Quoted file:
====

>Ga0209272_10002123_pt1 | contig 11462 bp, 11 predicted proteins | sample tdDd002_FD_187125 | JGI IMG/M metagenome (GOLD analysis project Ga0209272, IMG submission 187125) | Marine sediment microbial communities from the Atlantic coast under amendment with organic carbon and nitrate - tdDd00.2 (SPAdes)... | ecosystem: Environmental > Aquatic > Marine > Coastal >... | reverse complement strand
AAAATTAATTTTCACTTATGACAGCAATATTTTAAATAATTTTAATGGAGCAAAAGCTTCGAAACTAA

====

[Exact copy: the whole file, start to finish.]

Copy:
>Ga0209272_10002123_pt1 | contig 11462 bp, 11 predicted proteins | sample tdDd002_FD_187125 | JGI IMG/M metagenome (GOLD analysis project Ga0209272, IMG submission 187125) | Marine sediment microbial communities from the Atlantic coast under amendment with organic carbon and nitrate - tdDd00.2 (SPAdes)... | ecosystem: Environmental > Aquatic > Marine > Coastal >... | reverse complement strand
AAAATTAATTTTCACTTATGACAGCAATATTTTAAATAATTTTAATGGAGCAAAAGCTTCGAAACTAA